Yes, I know it offends some people out there that their years of intense memorization and/or glorious stacks of programming books are starting to fall by the wayside to a resource that anyone can access within seconds, but you shouldn’t hold that against people that use it. Too often I hear googling answers to problems the result of criticism, and it really is without sense. First of all, it must be conceded that everyone needs materials to reference. You don’t know everything and you will need to look things up. Conceding that, does it really matter where you got the information? Does it matter if you looked it up in a book, looked it up on Google, or heard it from a talking frog that you hallucinated? No. A right answer is a right answer. What is important is that you understand the material, use it as the means to an end of a successful programming solution, and the client/your employer is happy with the results.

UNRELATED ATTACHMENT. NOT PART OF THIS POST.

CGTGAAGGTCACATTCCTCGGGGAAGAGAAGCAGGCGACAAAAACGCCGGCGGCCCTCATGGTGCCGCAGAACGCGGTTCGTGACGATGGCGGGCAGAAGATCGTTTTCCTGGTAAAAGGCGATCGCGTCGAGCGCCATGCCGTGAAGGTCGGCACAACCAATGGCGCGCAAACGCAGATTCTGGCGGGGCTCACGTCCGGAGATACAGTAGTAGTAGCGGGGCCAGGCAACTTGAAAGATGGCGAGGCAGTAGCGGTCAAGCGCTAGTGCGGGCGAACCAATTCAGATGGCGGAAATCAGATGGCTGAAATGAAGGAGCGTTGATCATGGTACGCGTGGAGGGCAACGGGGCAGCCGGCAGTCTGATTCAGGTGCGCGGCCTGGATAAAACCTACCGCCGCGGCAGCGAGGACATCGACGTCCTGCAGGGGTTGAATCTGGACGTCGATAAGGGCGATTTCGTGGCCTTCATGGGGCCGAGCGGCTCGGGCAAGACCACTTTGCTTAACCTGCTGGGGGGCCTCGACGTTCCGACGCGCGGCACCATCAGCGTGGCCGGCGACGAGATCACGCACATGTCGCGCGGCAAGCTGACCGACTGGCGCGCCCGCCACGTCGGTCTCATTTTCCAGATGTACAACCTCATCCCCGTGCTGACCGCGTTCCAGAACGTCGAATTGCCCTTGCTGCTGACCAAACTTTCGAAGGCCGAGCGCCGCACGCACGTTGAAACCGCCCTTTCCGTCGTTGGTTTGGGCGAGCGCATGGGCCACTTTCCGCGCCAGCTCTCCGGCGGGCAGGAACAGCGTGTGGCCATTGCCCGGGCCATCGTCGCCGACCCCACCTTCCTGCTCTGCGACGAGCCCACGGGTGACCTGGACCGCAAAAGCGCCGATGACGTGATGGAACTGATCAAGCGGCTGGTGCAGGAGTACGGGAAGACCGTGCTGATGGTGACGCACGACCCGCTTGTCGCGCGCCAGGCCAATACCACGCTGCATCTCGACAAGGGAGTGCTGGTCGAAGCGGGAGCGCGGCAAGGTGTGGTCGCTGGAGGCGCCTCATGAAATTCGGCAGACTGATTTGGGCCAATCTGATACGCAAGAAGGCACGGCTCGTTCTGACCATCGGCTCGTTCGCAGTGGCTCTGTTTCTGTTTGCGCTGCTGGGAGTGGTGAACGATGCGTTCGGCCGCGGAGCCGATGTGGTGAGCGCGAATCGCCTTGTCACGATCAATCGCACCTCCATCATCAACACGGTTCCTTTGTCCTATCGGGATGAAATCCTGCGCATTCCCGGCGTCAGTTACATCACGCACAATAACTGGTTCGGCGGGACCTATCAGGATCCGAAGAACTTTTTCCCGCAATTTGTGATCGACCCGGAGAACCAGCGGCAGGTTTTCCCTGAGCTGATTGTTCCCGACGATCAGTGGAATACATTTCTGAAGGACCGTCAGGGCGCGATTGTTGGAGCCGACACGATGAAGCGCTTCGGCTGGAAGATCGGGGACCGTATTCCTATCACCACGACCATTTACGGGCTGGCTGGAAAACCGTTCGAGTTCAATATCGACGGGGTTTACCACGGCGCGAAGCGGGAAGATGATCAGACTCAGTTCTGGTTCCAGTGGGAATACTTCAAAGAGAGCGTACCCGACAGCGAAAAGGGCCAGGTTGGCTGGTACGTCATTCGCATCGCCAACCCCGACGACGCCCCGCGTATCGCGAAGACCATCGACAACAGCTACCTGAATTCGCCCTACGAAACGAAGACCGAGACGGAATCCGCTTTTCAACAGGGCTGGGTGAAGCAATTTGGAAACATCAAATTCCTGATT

by PhoenixRedeemer

6.

Not all programmers are created equal.

  Quite often managers think that DeveloperA == DeveloperB simply because they have same level of experience and so on. In actual fact, the performance of one developer can be 10x or even 100x that of another. It’s politically risky to talk about it, but sometimes I feel like pointing out that, even though several team members may appear to be of equal skill, it’s not always the case. I have even seen cases where lead developers were ‘beyond hope’ and junior devs did all the actual work – I made sure they got the credit, though.